Stockholm police declined to provide any further details
about Bendjelloul's death.
"What I can say is that there are no suspicions any crime was
involved," Stockholm police duty officer Pia Glenvik said.
Bendjelloul won an Oscar in 2013 as a first-time filmmaker for
"Searching for Sugar Man." The film followed two South African
journalists who set out to find what had become of Sixto
Rodriguez, an American singer who was popular in South Africa
who seemingly vanished without a trace.
The film, structured like a mystery, sought to find Rodriguez
who never achieved fame in his home country but had become a
popular and influential folk icon unbeknownst to him in South
"We are so sad to hear of Malik Bendjelloul's passing," Sony
Pictures Classics, the distributor of "Searching for Sugar Man,"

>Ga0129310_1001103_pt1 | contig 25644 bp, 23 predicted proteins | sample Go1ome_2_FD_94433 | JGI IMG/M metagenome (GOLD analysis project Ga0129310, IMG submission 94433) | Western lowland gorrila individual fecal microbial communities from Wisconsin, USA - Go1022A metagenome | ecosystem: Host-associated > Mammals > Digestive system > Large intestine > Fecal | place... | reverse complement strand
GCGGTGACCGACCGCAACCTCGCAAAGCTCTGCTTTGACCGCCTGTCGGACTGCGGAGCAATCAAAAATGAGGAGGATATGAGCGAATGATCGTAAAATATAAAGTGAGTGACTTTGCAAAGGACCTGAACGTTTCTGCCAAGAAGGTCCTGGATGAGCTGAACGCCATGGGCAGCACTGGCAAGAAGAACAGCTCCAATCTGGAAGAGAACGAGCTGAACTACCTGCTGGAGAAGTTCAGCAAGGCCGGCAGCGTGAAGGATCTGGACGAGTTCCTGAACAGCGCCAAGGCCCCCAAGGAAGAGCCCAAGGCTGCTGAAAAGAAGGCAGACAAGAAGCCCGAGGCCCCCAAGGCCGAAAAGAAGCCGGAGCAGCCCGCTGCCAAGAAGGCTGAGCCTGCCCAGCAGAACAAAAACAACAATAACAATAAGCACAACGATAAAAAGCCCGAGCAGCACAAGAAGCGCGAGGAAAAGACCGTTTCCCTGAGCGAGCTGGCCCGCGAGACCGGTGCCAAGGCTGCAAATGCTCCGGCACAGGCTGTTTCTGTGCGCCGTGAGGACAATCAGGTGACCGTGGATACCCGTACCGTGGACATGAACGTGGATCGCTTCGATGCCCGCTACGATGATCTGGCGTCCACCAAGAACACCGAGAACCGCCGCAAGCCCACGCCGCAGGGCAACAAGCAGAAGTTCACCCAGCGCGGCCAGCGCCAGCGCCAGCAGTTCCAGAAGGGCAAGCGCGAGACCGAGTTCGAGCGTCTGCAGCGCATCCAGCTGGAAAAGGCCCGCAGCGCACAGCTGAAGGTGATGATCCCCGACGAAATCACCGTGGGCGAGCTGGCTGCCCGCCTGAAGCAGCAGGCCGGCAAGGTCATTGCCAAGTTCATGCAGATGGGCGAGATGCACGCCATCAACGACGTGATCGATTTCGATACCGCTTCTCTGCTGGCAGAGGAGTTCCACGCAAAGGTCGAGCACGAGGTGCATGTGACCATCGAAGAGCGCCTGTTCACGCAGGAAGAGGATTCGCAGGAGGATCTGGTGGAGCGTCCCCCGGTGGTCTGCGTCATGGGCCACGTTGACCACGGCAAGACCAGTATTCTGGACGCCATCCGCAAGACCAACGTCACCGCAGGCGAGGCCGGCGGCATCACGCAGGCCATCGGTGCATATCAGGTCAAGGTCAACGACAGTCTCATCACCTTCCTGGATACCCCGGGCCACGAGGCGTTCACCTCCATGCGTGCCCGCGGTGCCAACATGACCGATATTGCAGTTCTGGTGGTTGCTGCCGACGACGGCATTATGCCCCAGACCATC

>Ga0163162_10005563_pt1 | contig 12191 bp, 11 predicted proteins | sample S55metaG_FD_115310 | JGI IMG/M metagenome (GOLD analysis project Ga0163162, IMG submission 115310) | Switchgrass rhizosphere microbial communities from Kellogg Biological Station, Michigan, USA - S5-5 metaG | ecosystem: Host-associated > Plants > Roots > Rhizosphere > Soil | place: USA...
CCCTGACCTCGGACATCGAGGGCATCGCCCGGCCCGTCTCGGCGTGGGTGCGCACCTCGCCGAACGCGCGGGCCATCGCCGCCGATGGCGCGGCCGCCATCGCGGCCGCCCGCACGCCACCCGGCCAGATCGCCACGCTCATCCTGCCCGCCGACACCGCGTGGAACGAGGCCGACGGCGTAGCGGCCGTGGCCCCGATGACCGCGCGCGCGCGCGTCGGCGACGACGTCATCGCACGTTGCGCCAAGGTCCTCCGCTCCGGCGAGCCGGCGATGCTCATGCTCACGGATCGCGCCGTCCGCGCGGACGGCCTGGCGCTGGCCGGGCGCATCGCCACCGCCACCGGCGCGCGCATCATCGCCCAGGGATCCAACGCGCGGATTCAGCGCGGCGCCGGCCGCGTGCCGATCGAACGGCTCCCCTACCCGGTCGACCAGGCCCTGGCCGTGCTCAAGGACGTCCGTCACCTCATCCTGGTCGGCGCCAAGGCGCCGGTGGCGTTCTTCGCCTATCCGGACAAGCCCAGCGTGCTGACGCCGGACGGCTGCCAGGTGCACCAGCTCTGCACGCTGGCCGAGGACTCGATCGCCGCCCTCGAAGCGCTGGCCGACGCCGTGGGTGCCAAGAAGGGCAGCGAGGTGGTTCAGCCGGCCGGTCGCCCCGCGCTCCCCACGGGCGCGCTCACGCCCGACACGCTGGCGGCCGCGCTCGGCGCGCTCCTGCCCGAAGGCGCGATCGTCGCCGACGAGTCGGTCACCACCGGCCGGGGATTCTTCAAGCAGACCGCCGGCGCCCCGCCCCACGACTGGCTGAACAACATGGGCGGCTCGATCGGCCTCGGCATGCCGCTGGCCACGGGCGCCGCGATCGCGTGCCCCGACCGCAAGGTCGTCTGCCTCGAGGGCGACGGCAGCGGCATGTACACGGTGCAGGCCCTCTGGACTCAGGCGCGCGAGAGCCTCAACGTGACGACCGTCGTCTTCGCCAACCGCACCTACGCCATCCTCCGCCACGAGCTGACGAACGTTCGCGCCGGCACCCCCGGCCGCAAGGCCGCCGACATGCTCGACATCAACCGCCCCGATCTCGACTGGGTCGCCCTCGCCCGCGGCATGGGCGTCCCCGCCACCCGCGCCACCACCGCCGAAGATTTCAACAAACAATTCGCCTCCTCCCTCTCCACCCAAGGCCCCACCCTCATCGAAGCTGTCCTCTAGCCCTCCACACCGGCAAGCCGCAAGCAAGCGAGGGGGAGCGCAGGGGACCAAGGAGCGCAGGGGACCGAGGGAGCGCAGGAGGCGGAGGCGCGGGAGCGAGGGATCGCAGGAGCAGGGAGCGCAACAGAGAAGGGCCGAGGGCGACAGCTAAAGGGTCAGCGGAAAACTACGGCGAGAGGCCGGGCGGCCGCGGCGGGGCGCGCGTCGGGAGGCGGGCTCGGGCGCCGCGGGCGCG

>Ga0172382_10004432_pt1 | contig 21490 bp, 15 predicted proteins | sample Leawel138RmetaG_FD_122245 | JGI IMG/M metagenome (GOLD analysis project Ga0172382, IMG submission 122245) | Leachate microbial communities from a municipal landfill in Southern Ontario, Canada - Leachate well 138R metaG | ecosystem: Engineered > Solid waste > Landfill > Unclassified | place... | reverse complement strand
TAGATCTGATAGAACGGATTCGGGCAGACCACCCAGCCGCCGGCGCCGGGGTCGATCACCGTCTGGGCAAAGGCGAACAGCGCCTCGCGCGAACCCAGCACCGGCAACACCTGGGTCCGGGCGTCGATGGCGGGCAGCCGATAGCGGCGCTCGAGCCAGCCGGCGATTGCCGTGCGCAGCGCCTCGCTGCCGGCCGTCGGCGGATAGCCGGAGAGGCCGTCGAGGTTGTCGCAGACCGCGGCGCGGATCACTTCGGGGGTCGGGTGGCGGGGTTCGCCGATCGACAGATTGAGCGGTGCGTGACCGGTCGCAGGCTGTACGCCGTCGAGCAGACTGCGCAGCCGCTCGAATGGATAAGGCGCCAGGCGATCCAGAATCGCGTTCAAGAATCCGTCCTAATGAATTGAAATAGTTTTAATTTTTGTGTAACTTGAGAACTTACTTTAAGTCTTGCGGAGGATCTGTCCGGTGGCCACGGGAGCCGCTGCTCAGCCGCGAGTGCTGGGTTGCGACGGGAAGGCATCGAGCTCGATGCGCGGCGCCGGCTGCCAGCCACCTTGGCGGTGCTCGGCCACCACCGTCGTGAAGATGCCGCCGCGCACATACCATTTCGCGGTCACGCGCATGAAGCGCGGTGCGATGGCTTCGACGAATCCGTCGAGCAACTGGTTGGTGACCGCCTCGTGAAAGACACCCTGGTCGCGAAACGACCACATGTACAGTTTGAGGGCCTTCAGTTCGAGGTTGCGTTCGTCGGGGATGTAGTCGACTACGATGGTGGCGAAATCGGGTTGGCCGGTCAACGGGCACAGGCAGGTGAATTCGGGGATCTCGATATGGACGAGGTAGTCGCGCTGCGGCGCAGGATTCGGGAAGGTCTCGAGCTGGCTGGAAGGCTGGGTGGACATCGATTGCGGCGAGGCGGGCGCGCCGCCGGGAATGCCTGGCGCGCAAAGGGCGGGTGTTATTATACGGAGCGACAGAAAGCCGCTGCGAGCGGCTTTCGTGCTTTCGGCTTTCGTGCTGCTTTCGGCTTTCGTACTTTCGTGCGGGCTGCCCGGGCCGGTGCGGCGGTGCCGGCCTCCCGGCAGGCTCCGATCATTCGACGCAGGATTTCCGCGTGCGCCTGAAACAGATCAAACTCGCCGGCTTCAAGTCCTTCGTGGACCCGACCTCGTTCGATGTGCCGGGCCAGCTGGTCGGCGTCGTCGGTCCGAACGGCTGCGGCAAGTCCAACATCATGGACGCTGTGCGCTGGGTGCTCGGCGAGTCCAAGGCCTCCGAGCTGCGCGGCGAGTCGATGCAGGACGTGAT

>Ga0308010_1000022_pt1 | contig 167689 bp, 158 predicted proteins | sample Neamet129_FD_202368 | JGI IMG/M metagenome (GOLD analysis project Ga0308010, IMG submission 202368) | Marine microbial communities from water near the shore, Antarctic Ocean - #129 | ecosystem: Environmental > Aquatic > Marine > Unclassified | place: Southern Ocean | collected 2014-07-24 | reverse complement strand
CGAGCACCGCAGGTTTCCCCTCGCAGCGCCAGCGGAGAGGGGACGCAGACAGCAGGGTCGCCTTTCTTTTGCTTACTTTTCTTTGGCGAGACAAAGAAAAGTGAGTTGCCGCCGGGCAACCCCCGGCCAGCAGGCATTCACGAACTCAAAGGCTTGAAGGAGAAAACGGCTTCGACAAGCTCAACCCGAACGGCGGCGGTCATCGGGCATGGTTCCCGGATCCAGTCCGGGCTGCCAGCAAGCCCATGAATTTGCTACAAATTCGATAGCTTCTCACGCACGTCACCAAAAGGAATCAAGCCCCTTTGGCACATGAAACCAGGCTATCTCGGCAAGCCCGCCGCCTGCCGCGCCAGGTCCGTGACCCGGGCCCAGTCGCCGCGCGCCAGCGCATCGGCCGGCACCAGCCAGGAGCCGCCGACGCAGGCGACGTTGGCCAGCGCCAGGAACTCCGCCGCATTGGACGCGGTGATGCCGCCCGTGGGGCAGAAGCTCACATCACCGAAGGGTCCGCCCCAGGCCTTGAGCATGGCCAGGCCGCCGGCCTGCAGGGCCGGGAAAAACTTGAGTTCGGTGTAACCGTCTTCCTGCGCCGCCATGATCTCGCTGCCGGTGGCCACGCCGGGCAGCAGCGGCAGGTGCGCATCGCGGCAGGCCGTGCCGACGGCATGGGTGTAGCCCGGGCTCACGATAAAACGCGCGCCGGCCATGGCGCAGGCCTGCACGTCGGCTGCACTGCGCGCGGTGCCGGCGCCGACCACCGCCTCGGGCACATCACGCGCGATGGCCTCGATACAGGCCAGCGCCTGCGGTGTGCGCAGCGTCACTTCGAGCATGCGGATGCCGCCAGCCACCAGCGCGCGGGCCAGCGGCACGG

said in a statement.
"Much like Rodriguez himself, Malik was a genuine person who
chased the world for stories to tell," the distributor added.
"He didn't chase fame, fortune or awards, although those
accolades still found him as many others recognized his
"Searching for Sugar Man" swept major awards from the U.S.
directors, producers and writers guilds, and also won audience
and special jury awards at the Sundance Film Festival.
Bendjelloul was born in the town of Ystad in southern Sweden
about 34 miles (55 kilometers) east of Malmo, according to film
He had also directed television documentaries about singers
Elton John, Rod Stewart, Bjork and German electronic music
pioneers Kraftwerk, according to the Swedish Film Institute.
(Reporting by Niklas Pollard; Writing by Eric Kelsey in Los
Angeles; Editing by Piya Sinha-Roy, Grant McCool and Richard
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